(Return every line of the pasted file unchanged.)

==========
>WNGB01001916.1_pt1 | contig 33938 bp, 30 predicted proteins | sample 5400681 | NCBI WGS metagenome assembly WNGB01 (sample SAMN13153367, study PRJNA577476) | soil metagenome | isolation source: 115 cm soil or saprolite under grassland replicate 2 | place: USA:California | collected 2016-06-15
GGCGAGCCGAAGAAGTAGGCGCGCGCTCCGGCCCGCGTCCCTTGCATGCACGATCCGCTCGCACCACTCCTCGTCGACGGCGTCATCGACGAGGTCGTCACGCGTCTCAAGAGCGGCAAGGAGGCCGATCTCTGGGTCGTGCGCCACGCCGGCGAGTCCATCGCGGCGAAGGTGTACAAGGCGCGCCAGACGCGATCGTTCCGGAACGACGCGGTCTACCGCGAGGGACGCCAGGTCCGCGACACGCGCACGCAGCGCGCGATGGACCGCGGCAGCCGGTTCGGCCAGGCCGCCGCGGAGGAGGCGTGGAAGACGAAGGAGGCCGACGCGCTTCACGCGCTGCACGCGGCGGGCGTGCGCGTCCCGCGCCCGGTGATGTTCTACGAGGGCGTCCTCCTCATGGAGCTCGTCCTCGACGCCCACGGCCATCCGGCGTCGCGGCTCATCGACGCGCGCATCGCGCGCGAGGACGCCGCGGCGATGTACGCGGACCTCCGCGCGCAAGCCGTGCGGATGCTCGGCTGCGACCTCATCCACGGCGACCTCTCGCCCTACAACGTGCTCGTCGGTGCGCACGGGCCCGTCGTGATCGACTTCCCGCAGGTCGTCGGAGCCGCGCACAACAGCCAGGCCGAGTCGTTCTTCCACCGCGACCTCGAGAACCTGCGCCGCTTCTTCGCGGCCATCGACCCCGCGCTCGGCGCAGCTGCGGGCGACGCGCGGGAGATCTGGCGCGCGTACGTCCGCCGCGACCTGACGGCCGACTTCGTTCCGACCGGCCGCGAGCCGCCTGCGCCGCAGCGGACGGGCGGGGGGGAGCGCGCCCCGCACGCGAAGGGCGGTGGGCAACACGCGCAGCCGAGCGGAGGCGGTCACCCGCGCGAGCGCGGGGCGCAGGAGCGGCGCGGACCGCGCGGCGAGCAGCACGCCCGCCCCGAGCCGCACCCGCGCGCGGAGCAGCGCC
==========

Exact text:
>WNGB01001916.1_pt1 | contig 33938 bp, 30 predicted proteins | sample 5400681 | NCBI WGS metagenome assembly WNGB01 (sample SAMN13153367, study PRJNA577476) | soil metagenome | isolation source: 115 cm soil or saprolite under grassland replicate 2 | place: USA:California | collected 2016-06-15
GGCGAGCCGAAGAAGTAGGCGCGCGCTCCGGCCCGCGTCCCTTGCATGCACGATCCGCTCGCACCACTCCTCGTCGACGGCGTCATCGACGAGGTCGTCACGCGTCTCAAGAGCGGCAAGGAGGCCGATCTCTGGGTCGTGCGCCACGCCGGCGAGTCCATCGCGGCGAAGGTGTACAAGGCGCGCCAGACGCGATCGTTCCGGAACGACGCGGTCTACCGCGAGGGACGCCAGGTCCGCGACACGCGCACGCAGCGCGCGATGGACCGCGGCAGCCGGTTCGGCCAGGCCGCCGCGGAGGAGGCGTGGAAGACGAAGGAGGCCGACGCGCTTCACGCGCTGCACGCGGCGGGCGTGCGCGTCCCGCGCCCGGTGATGTTCTACGAGGGCGTCCTCCTCATGGAGCTCGTCCTCGACGCCCACGGCCATCCGGCGTCGCGGCTCATCGACGCGCGCATCGCGCGCGAGGACGCCGCGGCGATGTACGCGGACCTCCGCGCGCAAGCCGTGCGGATGCTCGGCTGCGACCTCATCCACGGCGACCTCTCGCCCTACAACGTGCTCGTCGGTGCGCACGGGCCCGTCGTGATCGACTTCCCGCAGGTCGTCGGAGCCGCGCACAACAGCCAGGCCGAGTCGTTCTTCCACCGCGACCTCGAGAACCTGCGCCGCTTCTTCGCGGCCATCGACCCCGCGCTCGGCGCAGCTGCGGGCGACGCGCGGGAGATCTGGCGCGCGTACGTCCGCCGCGACCTGACGGCCGACTTCGTTCCGACCGGCCGCGAGCCGCCTGCGCCGCAGCGGACGGGCGGGGGGGAGCGCGCCCCGCACGCGAAGGGCGGTGGGCAACACGCGCAGCCGAGCGGAGGCGGTCACCCGCGCGAGCGCGGGGCGCAGGAGCGGCGCGGACCGCGCGGCGAGCAGCACGCCCGCCCCGAGCCGCACCCGCGCGCGGAGCAGCGCC